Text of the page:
A trend of decrease in tacrolimus trough levels was observed during therapy and increase in dose of tacrolimus was required to maintain the recommended drug level for that period. Similar observations have been reported from previous studies.[12],[14] Patients with chronic liver disease usually require lesser dose of CNIs to maintain similar trough levels as compared to those without.[24] The mechanism of increased calcineurin level in HCV-infected patients and its decline after clearance of viremia is currently unknown and may be related to alteration of hepatic metabolism of the drug and improvement in hepatic function.[24],[25] Hence, frequent drug-level monitoring and careful dose adjustment are required during and after therapy to prevent acute rejection due to lower drug levels. However, we have not studied the changes in the area under curve of the tacrolimus with the therapy in these patients.

Limitations and strength of the study

The study is limited by small number of patients and use of different DAA regimens for treatment. The strength of the study is a prospective observational study with close follow-up in clinical practice setting and patients were followed up to 1 year.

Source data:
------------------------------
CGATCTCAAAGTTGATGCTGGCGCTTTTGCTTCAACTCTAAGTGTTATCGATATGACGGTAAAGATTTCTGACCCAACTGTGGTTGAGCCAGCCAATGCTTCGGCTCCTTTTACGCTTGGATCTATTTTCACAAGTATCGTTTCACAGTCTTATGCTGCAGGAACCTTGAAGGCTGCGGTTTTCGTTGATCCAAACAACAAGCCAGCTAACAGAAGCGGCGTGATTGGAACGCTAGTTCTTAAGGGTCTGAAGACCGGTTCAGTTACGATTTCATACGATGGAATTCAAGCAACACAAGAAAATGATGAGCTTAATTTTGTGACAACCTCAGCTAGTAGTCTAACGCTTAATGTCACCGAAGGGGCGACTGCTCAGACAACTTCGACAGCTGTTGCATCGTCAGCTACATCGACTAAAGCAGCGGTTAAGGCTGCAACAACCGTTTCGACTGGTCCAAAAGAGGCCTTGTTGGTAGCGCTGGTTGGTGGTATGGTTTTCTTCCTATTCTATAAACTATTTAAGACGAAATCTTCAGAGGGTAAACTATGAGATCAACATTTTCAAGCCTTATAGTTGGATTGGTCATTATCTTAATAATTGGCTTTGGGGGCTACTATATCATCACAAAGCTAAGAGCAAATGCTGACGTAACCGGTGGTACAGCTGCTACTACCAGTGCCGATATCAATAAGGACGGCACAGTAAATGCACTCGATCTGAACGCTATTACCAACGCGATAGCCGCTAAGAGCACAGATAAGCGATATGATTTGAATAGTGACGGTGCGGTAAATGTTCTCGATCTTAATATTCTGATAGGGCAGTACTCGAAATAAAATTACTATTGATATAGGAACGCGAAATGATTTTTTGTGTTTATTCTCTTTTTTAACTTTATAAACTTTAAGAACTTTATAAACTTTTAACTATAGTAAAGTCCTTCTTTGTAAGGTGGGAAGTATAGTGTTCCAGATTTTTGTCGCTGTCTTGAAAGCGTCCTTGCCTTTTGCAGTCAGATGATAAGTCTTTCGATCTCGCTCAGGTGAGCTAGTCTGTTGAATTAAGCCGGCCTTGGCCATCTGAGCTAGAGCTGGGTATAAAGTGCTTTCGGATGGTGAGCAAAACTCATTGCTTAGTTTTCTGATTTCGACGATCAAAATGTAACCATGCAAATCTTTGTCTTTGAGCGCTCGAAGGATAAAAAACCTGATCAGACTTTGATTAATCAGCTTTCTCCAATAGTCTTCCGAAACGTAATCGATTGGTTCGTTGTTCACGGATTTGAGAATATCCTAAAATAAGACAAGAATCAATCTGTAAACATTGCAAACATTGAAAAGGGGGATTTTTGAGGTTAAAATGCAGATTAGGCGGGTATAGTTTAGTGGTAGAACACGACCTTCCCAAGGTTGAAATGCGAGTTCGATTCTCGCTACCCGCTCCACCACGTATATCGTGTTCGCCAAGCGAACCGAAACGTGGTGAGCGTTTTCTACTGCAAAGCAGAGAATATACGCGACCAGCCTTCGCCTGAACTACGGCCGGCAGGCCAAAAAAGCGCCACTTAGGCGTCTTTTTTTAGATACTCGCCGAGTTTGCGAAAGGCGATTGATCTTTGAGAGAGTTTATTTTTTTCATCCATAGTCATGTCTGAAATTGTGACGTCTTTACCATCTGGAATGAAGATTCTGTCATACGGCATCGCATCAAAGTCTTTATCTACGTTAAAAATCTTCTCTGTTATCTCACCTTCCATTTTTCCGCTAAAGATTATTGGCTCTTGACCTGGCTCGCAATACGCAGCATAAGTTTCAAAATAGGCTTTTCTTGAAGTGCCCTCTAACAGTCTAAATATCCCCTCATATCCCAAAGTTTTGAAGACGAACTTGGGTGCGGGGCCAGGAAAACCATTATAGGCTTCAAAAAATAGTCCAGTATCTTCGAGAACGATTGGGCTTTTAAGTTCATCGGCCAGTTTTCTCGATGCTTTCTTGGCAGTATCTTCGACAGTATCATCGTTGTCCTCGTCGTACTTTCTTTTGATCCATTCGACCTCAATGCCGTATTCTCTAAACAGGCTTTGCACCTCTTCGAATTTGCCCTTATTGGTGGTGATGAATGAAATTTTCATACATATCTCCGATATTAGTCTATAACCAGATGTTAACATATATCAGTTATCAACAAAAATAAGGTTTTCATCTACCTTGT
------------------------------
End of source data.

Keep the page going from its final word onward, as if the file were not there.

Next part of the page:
Conclusion Top


Sofosbuvir-based therapy is highly effective and well tolerated without any adverse impact on renal function in HCV-infected renal allograft recipients. Although initial results are promising, the long-term outcomes including breakthrough HCV replication and effect on progression of chronic liver disease are yet to be seen.

Financial support and sponsorship

Nil.

Conflicts of interest

There are no conflicts of interest.



 
  References Top

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Morales JM, Fabrizi F. Hepatitis C and its impact on renal transplantation. Nat Rev Nephrol 2015;11:172-82.  Back to cited text no. 1
    
2.
Carbone M, Mutimer D, Neuberger J. Hepatitis C virus and nonliver solid organ transplantation. Transplantation 2013;95:779-86.  Back to cited text no. 2